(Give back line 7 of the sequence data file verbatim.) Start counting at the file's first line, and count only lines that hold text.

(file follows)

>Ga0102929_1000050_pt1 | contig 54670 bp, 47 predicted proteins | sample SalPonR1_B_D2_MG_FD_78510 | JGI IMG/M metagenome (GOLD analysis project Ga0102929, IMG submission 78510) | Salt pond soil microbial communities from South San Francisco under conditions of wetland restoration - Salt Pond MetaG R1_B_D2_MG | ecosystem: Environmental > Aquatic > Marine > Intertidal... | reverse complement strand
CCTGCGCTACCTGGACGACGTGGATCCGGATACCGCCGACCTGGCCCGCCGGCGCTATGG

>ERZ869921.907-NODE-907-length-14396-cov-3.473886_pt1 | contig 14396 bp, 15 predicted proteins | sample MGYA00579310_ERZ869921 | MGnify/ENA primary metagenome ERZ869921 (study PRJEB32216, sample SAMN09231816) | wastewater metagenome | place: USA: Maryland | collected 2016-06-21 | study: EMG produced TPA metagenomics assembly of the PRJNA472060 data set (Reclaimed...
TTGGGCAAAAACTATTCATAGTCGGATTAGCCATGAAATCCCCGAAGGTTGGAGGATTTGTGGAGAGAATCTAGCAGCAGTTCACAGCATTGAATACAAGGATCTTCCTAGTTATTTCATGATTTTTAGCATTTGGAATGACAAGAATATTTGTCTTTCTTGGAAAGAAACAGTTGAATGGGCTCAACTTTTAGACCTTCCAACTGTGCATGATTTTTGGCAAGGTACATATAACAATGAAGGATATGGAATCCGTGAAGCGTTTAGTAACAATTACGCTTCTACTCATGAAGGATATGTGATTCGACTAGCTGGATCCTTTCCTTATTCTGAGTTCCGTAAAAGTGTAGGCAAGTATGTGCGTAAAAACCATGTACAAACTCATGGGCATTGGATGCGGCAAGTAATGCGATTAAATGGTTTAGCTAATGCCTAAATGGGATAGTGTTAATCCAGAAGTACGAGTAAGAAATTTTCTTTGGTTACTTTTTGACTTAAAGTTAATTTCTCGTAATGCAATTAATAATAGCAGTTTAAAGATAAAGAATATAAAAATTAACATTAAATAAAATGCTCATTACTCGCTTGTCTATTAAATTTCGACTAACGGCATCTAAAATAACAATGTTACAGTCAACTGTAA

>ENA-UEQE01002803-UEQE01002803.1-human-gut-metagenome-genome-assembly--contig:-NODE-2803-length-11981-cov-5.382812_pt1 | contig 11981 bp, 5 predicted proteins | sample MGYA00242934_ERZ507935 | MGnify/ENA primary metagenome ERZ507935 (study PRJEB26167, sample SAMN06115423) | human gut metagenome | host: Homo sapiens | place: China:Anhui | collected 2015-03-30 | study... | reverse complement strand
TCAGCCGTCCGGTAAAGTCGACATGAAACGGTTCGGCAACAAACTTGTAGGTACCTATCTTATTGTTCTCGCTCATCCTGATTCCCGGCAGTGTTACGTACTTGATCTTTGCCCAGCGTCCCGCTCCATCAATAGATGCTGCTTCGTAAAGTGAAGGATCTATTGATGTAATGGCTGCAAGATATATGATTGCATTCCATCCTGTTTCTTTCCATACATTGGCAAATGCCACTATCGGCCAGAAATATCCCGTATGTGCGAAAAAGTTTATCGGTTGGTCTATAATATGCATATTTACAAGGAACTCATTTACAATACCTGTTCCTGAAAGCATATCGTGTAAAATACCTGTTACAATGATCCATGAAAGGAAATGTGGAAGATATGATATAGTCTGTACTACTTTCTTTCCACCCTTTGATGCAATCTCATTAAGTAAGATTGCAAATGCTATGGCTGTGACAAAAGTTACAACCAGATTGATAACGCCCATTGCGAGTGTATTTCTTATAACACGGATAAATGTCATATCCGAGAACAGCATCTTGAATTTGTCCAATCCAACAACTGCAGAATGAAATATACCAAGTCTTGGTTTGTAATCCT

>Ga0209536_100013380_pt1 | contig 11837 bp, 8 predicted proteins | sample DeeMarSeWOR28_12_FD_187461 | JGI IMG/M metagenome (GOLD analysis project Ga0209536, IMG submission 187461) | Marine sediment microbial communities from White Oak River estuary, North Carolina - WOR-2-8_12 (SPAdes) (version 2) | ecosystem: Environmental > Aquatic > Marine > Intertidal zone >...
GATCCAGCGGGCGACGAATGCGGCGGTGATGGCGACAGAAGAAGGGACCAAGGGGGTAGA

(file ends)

>Ga0209536_100013380_pt1 | contig 11837 bp, 8 predicted proteins | sample DeeMarSeWOR28_12_FD_187461 | JGI IMG/M metagenome (GOLD analysis project Ga0209536, IMG submission 187461) | Marine sediment microbial communities from White Oak River estuary, North Carolina - WOR-2-8_12 (SPAdes) (version 2) | ecosystem: Environmental > Aquatic > Marine > Intertidal zone >...